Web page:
Last month, I thought December would be awful. If I’m honest, I expected Advent to be a season to be endured rather than celebrated. I remember the week before Thanksgiving driving down the road and telling Heather that I couldn’t do Christmas cards. The thought of sending out a family picture without her in it brought a lump to my throat and hot tears to my eyes. I told her we could send a Christmas card in February or March or right in the 100 degree weather of July, so long as it had her in it.
But in God’s grace, this month has been filled with joy. As we hung her stocking, instead of fear and dread, God gave me a bold prayer. She may not be here with us, but her name is on our mantel. We’ve waited almost five years to know her name, to see those crimson letters embroidered on snow white velvet.
My friend Annie sent a song last night–Take Courage by Kristene DiMarco. The chorus goes, “Take courage my heart. Stay steadfast my soul. He’s in the waiting. He’s in the waiting. Hold onto your hope. As your triumph unfolds. He’s never failing. He’s never failing.”
My Hope has come. In the dark of night to a humble manger, He came. This morning Lydia was writing the words to Matthew 1:23, “Behold, the virgin shall conceive and bear a son, and they shall call his name Immanuel, which means ‘God with us.'” With us. He is with us. No matter how our story seems to start or how it feels in the middle–Accident, Mistake, Broken, Lonely, Abandoned–He came and He is with us.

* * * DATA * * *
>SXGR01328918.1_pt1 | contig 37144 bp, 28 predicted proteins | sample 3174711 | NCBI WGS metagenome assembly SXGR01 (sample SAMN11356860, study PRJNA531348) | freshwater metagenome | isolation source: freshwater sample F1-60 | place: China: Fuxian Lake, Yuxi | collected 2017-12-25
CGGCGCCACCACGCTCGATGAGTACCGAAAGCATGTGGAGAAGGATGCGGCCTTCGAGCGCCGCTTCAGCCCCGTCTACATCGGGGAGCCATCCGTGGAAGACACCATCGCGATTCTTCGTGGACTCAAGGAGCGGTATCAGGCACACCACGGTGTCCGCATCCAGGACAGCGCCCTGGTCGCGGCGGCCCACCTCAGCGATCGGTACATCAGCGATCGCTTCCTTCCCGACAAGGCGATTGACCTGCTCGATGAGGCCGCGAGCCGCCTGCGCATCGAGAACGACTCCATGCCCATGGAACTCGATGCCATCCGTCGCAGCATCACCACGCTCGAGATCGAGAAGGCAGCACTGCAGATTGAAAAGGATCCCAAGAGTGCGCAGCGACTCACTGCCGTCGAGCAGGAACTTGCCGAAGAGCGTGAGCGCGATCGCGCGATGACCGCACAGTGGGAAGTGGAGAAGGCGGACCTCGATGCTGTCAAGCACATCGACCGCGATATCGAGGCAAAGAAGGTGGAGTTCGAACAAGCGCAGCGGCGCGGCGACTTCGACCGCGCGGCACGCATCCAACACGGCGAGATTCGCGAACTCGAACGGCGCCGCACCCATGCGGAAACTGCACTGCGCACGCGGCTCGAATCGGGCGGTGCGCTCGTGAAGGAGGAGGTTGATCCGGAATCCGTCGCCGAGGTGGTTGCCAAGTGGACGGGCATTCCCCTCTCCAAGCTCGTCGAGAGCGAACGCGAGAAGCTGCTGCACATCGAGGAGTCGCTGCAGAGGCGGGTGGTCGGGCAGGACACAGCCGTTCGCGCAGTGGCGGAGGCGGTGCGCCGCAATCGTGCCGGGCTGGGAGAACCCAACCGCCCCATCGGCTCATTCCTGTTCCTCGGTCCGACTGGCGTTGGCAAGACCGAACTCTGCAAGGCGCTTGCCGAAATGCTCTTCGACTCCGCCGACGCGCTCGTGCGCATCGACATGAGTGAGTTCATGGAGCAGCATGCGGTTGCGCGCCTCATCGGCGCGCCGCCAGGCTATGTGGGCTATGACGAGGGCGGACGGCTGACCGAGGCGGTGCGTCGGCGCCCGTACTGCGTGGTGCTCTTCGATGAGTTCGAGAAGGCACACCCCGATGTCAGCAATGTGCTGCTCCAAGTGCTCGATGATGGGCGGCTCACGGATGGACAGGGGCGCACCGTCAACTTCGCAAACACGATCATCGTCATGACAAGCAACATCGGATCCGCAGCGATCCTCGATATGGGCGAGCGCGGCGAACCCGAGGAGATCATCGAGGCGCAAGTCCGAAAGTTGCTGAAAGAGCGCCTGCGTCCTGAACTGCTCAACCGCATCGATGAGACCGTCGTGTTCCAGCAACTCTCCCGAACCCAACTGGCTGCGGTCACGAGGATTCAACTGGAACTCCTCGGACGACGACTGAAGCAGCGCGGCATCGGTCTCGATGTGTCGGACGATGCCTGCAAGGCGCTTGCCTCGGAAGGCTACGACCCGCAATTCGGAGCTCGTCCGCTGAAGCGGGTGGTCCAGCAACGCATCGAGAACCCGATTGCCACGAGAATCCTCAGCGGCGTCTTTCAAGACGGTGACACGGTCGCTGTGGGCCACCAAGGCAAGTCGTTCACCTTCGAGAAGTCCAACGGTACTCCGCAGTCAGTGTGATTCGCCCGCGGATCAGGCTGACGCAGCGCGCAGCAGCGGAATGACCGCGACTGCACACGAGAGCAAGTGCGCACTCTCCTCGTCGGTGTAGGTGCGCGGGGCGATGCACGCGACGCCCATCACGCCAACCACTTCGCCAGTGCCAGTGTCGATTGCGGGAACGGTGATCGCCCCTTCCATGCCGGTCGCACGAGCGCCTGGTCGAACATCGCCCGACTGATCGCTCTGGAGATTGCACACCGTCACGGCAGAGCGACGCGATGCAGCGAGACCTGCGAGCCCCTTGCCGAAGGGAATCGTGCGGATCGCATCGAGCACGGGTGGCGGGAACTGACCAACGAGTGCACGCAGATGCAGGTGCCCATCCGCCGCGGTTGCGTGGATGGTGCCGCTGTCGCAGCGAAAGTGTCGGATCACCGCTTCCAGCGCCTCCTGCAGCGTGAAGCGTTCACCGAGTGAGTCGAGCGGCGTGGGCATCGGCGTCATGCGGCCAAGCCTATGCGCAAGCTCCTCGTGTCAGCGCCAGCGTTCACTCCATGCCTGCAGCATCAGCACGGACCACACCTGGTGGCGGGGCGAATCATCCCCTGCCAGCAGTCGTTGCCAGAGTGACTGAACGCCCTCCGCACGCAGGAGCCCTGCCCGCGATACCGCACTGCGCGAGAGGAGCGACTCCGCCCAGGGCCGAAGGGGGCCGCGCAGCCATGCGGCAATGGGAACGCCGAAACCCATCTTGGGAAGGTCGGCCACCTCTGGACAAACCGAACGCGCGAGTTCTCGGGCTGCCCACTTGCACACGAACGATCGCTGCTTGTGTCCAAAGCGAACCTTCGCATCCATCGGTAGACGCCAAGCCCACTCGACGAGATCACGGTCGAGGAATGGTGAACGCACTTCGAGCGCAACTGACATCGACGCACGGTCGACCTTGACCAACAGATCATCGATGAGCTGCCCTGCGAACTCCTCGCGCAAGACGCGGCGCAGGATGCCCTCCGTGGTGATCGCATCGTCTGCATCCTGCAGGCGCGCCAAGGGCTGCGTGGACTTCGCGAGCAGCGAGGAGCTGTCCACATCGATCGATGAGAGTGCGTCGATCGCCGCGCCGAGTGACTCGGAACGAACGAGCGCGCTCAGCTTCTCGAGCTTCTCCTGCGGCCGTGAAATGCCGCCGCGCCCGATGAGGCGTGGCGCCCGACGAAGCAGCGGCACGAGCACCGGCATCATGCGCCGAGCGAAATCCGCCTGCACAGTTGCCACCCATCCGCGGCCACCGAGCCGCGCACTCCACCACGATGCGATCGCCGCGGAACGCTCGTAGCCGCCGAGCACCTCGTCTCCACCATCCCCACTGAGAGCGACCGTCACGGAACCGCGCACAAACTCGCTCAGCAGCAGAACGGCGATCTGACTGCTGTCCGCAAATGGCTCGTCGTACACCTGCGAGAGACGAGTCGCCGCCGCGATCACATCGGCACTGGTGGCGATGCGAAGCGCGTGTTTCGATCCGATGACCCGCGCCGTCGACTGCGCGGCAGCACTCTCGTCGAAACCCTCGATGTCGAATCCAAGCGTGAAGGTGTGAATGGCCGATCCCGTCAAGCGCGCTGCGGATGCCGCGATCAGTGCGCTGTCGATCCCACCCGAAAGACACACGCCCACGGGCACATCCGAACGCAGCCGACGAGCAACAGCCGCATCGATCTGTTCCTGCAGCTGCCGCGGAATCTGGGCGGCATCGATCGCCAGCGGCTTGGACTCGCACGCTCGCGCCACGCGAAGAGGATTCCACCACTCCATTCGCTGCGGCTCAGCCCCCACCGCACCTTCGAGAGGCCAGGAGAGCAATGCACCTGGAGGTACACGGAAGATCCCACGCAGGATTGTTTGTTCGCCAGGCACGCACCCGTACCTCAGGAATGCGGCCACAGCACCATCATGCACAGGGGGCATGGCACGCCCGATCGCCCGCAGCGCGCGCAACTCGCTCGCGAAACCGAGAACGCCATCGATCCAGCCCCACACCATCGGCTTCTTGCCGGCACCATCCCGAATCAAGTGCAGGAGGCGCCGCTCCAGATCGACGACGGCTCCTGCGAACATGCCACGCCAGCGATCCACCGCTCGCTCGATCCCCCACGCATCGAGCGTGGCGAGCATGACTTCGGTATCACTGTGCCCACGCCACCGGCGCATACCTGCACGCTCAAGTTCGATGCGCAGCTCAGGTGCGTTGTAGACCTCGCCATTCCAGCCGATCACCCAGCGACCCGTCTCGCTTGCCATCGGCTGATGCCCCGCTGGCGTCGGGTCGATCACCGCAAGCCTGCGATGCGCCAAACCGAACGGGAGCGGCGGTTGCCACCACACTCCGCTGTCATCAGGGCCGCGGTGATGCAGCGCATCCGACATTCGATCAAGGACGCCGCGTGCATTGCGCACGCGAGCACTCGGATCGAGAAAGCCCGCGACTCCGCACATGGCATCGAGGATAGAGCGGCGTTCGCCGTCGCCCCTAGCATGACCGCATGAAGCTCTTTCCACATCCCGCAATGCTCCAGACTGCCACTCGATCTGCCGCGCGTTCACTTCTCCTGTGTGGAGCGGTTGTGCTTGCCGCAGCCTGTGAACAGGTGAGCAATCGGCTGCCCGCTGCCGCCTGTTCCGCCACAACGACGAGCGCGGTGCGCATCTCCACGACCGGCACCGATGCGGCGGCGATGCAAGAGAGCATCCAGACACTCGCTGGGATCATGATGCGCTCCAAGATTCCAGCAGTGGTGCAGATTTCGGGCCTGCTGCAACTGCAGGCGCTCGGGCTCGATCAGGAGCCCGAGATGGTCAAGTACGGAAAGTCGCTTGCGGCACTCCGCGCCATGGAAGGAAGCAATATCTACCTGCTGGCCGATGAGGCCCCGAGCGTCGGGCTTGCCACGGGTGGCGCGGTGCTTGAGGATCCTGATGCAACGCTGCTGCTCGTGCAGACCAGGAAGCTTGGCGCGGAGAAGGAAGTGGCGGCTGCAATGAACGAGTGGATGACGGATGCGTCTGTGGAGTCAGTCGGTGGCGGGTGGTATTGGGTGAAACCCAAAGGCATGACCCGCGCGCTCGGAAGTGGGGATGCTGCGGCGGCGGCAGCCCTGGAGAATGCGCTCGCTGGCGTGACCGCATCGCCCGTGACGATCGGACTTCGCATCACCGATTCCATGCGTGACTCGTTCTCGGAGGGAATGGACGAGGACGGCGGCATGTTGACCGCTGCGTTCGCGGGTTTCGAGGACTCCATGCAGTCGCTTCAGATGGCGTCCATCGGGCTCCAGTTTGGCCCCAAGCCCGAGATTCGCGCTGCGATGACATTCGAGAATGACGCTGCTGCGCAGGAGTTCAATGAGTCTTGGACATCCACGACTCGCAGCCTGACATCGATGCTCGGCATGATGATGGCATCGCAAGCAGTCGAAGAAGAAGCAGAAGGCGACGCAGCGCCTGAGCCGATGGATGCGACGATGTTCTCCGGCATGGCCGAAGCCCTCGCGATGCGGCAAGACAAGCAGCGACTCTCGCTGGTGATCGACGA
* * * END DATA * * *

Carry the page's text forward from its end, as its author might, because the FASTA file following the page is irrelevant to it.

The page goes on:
This morning I got a text from a friend who is praying for our E. She said, “I’m doing a study on the names of God and one in particular has stuck out to me for you and little E. Praying it brings comfort to you while you are not with her physically. Jehovah Shammah, The Lord is There. Praying that the Lord plants this truth deep in the heart of E as well.”
I immediately texted her back with a picture of a small white card with the name Jehovah Shammah written in Hebrew that hangs on the wall where E will soon sleep. And that’s why I love Jesus with all my heart. When every other religion gives a person a list of things to do to earn the favor of its god, my God left heaven, came down, humbled Himself, made Himself vulnerable to pain, injustice, and death, and dwelled among men. He came so He could be there–with the hurting and lonely, the broken and forgotten, the abandoned. When I could do nothing, He came.
In all that waiting, those 400 years of silence, many of God’s people had stopped hoping. But they forgot that God is not only a Promise Maker. He’s our Promise Keeper, and even more He’s our Promise. He’s in the waiting. He’s never failing. Hold onto your hope. Because He came. And He’s there. Jehovah Shammah.
*Top photo by abideinhimphotography.com. Thank you, Robyn, for capturing E’s story as only you can.